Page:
'Roar' Is Spoon-Fed Women's Empowerment That's Tough to Swallow

Roar is what happens when a group of five-star chefs combine their talents, roll up their sleeves, and wind up making a garbage plate. All the ingredients are there, and all the skill, but it somehow adds up to a muddled creation that’s less than the sum of its parts.  

The Apple TV+ anthology series (all eight episodes streaming now) is essentially a collection of modern fairy tales about female empowerment, based a 2018 short story collection by Irish author Cecelia Ahern. The episodes open with bright typographic title cards that more or less tell you what you’re in for: “The Woman Who Disappeared,” “The Woman Who Was Kept on a Shelf,” “The Woman Who Was Fed by a Duck.”   

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On the page, Roar couldn’t sound more appealing for a certain type of audience (read: your intrepid reviewer). Created by Liz Flahive and Carly Mensch, the minds behind Netflix’s canceled-too-soon masterpiece GLOW, the show features a who’s who of female creative talent on both sides of the camera. Aside from the creators, episode writers include Janine Nabers (UnREAL), Vera Santamaria (PEN15, Orange Is the New Black), and playwright Halley Feiffer. A refreshingly diverse cohort of directors includes Rashida Jones (Angie Tribeca), So Yong Kim (Dr. Death, Transparent), Anya Adams (Fresh Off the Boat, The Good Place), Channing Godfrey Peoples (Miss Juneteenth), and cinematographer Quyen Tran (Maid, Palm Springs).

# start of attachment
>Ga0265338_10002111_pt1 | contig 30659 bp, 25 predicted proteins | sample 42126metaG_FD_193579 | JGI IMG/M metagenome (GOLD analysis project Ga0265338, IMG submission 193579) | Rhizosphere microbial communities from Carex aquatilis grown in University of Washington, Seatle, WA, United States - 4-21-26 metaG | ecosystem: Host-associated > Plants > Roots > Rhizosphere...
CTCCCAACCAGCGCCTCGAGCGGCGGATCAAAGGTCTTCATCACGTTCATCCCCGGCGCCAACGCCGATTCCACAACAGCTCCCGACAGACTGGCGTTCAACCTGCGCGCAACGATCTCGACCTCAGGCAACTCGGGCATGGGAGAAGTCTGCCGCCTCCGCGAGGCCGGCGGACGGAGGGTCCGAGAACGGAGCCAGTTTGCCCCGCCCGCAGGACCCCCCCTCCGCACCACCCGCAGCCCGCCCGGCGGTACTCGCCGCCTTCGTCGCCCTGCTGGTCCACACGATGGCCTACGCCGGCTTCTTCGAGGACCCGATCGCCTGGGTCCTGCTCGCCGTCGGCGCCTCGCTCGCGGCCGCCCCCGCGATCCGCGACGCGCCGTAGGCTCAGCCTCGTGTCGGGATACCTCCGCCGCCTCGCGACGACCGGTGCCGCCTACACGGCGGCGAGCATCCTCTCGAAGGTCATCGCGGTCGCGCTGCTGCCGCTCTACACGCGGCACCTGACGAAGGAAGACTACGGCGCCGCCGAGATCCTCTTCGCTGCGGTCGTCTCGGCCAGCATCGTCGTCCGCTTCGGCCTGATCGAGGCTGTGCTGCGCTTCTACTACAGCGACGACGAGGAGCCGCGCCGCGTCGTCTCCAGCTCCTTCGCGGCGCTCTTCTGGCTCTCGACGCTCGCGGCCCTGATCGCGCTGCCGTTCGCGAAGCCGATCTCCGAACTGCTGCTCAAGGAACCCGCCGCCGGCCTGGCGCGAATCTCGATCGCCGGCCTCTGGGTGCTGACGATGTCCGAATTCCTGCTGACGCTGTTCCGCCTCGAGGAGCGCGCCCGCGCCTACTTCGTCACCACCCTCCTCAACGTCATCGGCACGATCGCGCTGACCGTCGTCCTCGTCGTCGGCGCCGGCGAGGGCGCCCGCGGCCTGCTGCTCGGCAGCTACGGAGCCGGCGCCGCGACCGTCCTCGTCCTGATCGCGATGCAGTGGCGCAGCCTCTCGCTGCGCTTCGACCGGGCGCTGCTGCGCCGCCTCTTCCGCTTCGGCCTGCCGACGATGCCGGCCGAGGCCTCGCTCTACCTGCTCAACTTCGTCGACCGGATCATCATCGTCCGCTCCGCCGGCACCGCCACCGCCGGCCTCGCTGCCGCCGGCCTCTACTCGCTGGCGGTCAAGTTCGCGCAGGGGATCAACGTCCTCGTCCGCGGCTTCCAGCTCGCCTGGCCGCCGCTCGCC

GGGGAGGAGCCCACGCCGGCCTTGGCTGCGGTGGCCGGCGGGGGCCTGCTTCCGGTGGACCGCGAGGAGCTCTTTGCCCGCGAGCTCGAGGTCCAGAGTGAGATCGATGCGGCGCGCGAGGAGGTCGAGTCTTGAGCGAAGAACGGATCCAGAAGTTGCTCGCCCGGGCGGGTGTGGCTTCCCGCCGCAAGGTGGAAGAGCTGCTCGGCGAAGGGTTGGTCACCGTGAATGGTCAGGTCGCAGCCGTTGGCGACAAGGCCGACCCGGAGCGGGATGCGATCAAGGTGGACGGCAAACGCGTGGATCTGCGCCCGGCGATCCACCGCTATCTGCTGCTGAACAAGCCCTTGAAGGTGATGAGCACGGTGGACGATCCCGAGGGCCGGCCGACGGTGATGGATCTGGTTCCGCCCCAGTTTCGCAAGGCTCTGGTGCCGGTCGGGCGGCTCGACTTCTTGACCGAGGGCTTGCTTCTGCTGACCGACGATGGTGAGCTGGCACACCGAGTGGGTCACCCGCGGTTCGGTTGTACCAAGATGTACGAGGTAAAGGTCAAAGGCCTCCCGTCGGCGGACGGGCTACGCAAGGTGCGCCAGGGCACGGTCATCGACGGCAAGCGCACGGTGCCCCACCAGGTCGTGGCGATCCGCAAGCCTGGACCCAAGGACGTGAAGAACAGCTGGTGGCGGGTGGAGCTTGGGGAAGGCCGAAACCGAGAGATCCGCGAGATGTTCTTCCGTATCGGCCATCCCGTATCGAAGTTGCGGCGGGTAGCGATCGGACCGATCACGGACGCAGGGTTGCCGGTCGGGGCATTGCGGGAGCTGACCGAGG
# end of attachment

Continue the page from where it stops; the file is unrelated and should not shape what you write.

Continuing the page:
And then there’s that cast: Issa Rae, Nicole Kidman, Cynthia Erivo, Merritt Wever, Judy Davis, and GLOW stars Alison Brie and Betty Gilpin, to name a few. Hell, even the male ensemble is amazing: Jake Johnson, Daniel Dae Kim, Hugh Dancy, Nick Kroll, Jason Mantzoukas, and Alfred freakin’ Molina. With this dream team and this pedigree, how could Roar go wrong? 

We have no earthly idea. But man, is it a mess—albeit an interesting mess. The series’ eight half-hour episodes vary widely in quality and tone, and only a precious few nail the assignment. The stories read like fables, and like Aesop’s, are mostly populated by archetypes and come with a too-neat moral at the end. Sometimes this works, but even the best installments of Roar tend to pull their punches right when you want them to go further down the rabbit hole.